Tuesday, June 10, 2014


According to a recent opinion from the New York City Bar Association:

"A New York lawyer may use the street address of a virtual law office ("VLO") located in New York state as the "principal law office address" for the purposes of Rule 7.1(h) of the New York Rules of Professional Conduct (the "New York Rules" or the "Rules"), even if most of the lawyer's work is done at another location. In addition, a New York lawyer may use the address of a VLO as the office address on business cards, letterhead and law firm website. Given the lower overhead, improved encryption systems, expansion of mobile communication options, availability of electronic research, and the ease of storing and transmitting digital documents and information, VLOs are becoming an increasingly attractive option for attorneys throughout the country. A New York lawyer who uses a VLO must also comply with other New York Rules, including Rules 1.4, 1.6, 5.1, 5.3, 8.4(a) and 8.4(c).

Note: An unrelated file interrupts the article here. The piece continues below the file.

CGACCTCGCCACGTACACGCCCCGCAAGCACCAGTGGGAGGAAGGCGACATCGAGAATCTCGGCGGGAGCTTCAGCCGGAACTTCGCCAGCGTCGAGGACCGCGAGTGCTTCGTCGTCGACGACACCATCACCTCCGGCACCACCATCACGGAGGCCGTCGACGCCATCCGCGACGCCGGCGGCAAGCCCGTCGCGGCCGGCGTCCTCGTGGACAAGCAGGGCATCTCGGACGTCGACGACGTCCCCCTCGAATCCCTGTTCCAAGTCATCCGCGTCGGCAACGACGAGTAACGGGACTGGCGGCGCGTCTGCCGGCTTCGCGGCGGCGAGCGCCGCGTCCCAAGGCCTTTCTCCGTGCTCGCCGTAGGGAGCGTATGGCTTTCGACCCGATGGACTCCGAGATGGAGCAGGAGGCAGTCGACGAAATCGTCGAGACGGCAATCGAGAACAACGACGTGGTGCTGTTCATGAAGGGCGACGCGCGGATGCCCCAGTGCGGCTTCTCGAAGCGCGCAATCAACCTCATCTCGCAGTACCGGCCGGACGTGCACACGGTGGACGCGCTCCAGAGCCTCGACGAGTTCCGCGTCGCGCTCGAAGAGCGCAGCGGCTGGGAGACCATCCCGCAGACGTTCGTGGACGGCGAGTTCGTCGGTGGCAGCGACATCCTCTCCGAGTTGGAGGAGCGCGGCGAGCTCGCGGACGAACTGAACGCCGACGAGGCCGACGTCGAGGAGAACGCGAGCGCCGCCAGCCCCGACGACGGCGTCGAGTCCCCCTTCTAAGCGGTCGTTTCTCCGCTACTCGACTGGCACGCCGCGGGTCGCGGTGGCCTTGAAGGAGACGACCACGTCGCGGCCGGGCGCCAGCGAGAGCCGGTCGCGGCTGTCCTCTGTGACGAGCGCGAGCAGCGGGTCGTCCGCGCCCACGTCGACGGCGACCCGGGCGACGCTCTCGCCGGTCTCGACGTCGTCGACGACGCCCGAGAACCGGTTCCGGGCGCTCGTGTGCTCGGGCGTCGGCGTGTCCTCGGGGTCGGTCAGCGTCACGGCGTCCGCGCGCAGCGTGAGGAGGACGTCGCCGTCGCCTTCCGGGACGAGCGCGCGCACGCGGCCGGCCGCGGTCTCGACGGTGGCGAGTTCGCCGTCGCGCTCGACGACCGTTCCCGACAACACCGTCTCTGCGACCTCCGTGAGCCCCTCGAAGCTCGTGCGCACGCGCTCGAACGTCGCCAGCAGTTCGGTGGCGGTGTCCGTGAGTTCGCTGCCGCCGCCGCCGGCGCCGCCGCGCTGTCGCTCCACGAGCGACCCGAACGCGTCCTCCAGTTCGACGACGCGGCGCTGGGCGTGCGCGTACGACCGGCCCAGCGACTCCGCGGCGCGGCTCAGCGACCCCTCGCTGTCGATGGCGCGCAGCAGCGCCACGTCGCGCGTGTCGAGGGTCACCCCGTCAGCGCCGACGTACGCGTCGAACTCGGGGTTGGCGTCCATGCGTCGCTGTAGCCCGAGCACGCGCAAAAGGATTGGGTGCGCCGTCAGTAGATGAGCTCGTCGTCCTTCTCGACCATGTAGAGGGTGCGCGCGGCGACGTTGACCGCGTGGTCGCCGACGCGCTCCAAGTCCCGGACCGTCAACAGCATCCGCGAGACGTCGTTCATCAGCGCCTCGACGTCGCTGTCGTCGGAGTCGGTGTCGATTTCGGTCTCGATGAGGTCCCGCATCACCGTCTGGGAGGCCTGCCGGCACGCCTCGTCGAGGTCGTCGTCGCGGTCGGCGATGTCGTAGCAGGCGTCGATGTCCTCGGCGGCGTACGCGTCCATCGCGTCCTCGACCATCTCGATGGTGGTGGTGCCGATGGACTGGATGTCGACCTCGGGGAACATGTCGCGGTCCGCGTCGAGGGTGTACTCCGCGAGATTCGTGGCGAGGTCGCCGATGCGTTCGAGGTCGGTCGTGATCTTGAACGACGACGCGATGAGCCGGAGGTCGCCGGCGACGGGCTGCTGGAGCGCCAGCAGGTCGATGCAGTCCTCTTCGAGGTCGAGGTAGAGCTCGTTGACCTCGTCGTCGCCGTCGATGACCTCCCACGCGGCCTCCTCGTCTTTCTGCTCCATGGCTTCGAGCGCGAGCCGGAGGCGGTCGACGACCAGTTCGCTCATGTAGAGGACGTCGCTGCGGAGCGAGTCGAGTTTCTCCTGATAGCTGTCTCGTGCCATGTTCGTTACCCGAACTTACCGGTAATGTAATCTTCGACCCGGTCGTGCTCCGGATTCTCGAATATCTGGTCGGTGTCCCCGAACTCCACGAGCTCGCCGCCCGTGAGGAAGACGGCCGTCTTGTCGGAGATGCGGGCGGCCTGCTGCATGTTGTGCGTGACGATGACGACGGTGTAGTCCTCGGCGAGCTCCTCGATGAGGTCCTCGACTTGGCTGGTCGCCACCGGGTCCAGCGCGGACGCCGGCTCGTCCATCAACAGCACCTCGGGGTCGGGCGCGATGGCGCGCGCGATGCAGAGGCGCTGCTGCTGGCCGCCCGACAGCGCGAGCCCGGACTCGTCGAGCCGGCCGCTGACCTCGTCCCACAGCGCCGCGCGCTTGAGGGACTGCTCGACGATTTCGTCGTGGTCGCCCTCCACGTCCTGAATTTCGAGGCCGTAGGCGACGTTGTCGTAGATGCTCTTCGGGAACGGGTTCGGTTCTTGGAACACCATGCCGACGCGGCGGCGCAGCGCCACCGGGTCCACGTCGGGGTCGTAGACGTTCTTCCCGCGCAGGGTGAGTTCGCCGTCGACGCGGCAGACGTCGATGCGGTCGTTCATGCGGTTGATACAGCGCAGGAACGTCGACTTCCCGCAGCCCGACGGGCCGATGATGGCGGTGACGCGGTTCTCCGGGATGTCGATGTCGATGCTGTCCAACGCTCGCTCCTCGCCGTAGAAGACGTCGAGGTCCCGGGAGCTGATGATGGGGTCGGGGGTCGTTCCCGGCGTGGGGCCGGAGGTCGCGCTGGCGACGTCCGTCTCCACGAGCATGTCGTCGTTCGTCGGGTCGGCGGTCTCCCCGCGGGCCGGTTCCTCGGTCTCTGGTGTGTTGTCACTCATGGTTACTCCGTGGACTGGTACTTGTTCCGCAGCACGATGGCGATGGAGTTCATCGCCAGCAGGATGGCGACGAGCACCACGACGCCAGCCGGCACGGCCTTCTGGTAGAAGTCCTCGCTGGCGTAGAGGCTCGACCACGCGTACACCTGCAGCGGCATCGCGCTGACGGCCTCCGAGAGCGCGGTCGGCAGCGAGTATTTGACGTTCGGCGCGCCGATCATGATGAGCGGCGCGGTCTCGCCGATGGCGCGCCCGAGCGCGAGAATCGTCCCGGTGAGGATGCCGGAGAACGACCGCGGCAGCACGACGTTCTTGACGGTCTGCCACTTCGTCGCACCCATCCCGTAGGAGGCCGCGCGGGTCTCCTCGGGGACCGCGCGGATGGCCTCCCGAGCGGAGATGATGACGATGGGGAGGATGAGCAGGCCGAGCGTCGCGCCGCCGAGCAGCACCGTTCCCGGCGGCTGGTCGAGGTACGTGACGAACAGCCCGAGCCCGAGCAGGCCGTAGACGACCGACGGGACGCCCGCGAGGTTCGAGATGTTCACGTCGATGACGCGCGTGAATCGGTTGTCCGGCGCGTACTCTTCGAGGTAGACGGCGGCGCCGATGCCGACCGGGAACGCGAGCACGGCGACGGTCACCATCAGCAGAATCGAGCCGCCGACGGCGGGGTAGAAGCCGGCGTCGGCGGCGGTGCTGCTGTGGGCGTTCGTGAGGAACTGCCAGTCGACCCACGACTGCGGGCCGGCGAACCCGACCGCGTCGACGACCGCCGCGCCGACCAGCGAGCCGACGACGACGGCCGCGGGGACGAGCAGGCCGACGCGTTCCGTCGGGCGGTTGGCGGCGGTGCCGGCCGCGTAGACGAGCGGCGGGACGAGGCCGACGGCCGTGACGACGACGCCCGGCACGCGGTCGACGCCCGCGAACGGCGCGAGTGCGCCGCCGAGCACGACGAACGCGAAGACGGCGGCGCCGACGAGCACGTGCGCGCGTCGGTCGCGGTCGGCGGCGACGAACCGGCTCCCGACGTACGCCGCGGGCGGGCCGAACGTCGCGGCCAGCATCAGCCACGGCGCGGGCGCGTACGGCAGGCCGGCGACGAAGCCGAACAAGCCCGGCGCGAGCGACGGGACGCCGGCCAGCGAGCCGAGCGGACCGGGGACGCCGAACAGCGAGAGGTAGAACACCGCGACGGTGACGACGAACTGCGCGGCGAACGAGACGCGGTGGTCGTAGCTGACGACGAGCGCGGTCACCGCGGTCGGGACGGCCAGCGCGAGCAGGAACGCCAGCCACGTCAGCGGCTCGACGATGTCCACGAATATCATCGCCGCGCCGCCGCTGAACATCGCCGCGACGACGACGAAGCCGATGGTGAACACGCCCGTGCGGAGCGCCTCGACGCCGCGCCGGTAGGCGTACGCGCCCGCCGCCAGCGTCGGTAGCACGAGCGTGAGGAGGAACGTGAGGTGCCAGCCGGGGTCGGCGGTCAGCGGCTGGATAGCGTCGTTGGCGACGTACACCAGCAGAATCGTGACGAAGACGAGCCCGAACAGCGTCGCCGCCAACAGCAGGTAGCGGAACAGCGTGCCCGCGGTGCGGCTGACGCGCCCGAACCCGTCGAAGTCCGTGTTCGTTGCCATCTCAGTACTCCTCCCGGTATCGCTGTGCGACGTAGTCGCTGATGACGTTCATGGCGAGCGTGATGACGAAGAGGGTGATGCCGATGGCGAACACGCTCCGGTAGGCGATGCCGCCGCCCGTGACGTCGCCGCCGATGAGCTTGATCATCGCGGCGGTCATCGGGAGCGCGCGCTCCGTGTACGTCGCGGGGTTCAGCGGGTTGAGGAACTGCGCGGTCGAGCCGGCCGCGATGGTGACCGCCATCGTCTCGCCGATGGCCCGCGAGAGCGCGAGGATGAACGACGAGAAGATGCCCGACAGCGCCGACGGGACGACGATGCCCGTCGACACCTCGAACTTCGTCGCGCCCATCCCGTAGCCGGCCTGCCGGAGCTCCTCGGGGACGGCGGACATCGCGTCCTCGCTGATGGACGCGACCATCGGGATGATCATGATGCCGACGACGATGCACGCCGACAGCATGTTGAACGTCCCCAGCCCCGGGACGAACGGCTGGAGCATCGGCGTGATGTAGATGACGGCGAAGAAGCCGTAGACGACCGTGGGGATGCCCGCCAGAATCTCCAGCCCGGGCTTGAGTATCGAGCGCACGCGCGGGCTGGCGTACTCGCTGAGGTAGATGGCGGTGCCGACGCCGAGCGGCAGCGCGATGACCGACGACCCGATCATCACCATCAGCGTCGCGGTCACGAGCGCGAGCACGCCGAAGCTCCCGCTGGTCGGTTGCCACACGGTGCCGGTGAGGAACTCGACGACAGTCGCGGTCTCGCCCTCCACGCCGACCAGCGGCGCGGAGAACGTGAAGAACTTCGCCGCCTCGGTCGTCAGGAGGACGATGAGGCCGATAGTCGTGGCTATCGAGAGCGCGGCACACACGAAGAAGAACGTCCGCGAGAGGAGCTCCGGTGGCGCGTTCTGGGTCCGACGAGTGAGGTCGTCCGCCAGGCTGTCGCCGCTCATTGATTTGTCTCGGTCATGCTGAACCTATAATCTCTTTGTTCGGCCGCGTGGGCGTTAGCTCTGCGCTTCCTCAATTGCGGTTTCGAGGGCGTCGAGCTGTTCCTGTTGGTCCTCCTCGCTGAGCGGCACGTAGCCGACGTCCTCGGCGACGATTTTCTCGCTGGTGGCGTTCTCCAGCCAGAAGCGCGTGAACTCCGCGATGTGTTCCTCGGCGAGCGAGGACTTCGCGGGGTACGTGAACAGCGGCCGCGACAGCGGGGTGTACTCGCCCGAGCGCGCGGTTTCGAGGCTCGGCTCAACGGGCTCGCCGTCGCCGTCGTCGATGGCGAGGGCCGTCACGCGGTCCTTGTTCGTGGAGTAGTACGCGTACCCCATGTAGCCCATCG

A New York lawyer may need to consider additional issues, such as whether the contemplated arrangement complies with relevant substantive laws and court rules, and the professional conduct rules of other jurisdictions. These additional issues fall outside the jurisdiction of the Committee on Professional Ethics (the "Committee"), which is limited to interpreting the New York Rules.[1]"

The full opinion can be found at the following link:


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